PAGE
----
6 Tips to Prevent Your Cat from Scratching Your Furniture
One of the most commonly asked questions by cat owners is how to stop their cat from scratching the furniture. It’s a frustrating side effect of the wonderful experience that is cat ownership! Thankfully, there are plenty of ways to keep your cat from scratching your furniture. Read on to learn more.
Why Do Cats Scratch Furniture?
To solve the problem, it helps to know why it happens. Here are four of the main reasons cats scratch furniture:
1. She wants to stretch.
Scratching allows your cat to stretch her entire body, from toe to toe. It also gives her the chance to flex her feet.
2. She’s maintaining her claws.
Claw health is essential to your kitty’s overall health. Overgrown claws can embed themselves in her paws. Scratching allows your cat to get rid of the dead outer layer of nail.
3. It’s a stress reliever.
Just like playtime, scratching allows your cat to work off excess energy.
4. She’s marking her territory.
Scent glands can be found in your cat’s paws, and the act of scratching helps her mark her territory around the house. If you have several cats, it’s a way of communicating, but even one-cat homes tend to find this behavior.
How to Prevent Your Cat from Scratching Your Furniture
There are several ways to keep your feline friend from her destructive scratching:
1. Introduce Cat-Scratch Posts and Toys
If your cat doesn’t currently have any cat scratch posts or toys, she will naturally be attracted to your furniture! It’s important to give her her own space for scratching, or she will quickly turn on your couch for the reasons above. Even if you use the other tips in this list, this one is a must.
Scratch posts and trees are wonderful solutions and can provide your cat with extra enrichment too, like dangling toys and cozy places to sleep. Another option is a cardboard box specifically designed to be a scratching tool. It can be placed on the floor or hung from a doorknob.
Placement absolutely matters when it comes to introducing cat-scratch toys, especially if your furry friend has never tried them. Try adding them in front of her favorite furniture spots, so she associates the new items with scratching. Don’t hide them away. If your cat scratches to mark her territory, she’ll want to scratch something that’s in the middle of it all.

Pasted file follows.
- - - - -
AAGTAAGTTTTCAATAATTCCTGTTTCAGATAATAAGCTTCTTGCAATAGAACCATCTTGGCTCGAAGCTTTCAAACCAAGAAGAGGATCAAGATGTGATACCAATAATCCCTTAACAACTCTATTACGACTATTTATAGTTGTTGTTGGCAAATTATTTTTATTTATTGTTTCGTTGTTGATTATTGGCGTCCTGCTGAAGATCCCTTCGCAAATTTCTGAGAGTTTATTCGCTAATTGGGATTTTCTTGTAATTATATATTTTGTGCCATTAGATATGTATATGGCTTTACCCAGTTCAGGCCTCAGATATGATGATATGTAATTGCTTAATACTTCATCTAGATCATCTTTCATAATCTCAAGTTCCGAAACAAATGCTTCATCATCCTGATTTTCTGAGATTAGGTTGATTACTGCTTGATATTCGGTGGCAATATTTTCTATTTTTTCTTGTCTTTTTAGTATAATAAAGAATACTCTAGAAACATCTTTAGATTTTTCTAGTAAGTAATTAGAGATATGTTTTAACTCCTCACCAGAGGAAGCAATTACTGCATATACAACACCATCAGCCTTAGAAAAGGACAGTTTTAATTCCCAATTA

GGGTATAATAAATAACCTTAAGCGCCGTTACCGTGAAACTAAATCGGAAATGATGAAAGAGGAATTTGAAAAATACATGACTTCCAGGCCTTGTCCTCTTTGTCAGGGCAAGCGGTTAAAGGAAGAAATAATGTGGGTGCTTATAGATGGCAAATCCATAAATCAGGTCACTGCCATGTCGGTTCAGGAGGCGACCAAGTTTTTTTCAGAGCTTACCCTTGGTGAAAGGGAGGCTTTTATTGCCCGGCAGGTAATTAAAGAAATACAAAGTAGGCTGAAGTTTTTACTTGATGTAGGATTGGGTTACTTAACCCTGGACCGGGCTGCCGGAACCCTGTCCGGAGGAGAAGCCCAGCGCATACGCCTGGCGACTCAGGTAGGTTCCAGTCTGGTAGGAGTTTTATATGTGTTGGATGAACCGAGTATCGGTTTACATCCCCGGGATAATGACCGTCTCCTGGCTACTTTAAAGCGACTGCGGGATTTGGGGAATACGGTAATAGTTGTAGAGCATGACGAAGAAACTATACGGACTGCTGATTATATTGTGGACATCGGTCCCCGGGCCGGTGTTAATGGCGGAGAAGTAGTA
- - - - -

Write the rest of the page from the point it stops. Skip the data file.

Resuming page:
If your cat seems especially wary of the new household addition, encourage her to use it by putting cat nip on the post or toy. But be patient: It may take time for your cat to begin using the cat post or toys. Consider rewarding her with treats when she does use the correct item, rather than your couch or chair.
2. Use Products like FELISCRATCH
One item we recommend at Cinco Ranch Veterinary Hospital is FELISCRATCH by FELIWAY®. Scratching posts, as recommended above, can be extremely helpful to redirect scratching, but some cats are a bit reluctant to use them.
FELISCRATCH works by encouraging your cat to scratch in the correct places and will help her understand exactly what the scratching post is for. Application is simple, making this a very easy way to help keep your pet away from your expensive furniture. If you’re having trouble getting your cat to use the scratching post, talk to us about FELISCRATCH.
3. Deter Your Cat with Tape or Aluminum Foil
Cats tend not to be fans of tape and aluminum foil. If you’re working on getting your cat to stop scratching the furniture, enlist the help of one of these household items!
Place double-sided tape or tin foil on your cat’s favorite area. She will not enjoy the sticky feeling or the texture and may start to avoid the area.
4. Protect Your Furniture
Consider covering the tempting furniture with sheets you don’t mind getting hairy or ripped while your cat learns to use a scratching post. Tucking the sheets in tightly to prevent your cat from getting under them and scratching away anyway.
5. Spray the Surfaces
Just like tape and aluminum foil, cats turn their noses up at some scents. Using a scratch-deterring spray can help keep her clear of her favorite upholstery spots. Always use a cat-friendly spray, as some sprays and scents can be harmful to your pets.
6. Trim Your Cat’s Nails
Trimming your cat’s nails can help reduce her need to work off the dead outer layer of her claws. Using the right tools (Never use human nail clippers!), you can trim off the sharp end of her claws every week or every two weeks.
Getting your cat to stop scratching your furniture is a process; it won’t happen overnight. Declawing your furry friend may seem like a quick and easy solution to your furniture-scratching problem, this procedure is actually detrimental to your pet. The process involves amputating her digits to their first joint, which is comparable to cutting off your fingers at the last knuckle. This procedure has the risk of complications during and after and could even change your cat’s behavior and habits.
Thankfully, there are many effective and humane methods to stop your cat from scratching! The first step is always to introduce a cat-scratching post or toys and encourage her to use it. Combined with other tricks, such as double-sided tape, trimming her nails, and scratch deterrents, you can work towards getting your cat off her couch-scratching addiction.
If your cat’s nails need a good trim, our professional groomers can help! Call Cinco Ranch Veterinary Hospital at 281-693-7387 to make an appointment. We can trim your companion’s nails, make sure she’s in good health, and offer suggestions for cat-scratching solutions.
The Team @ Cinco Ranch Veterinary Hospital
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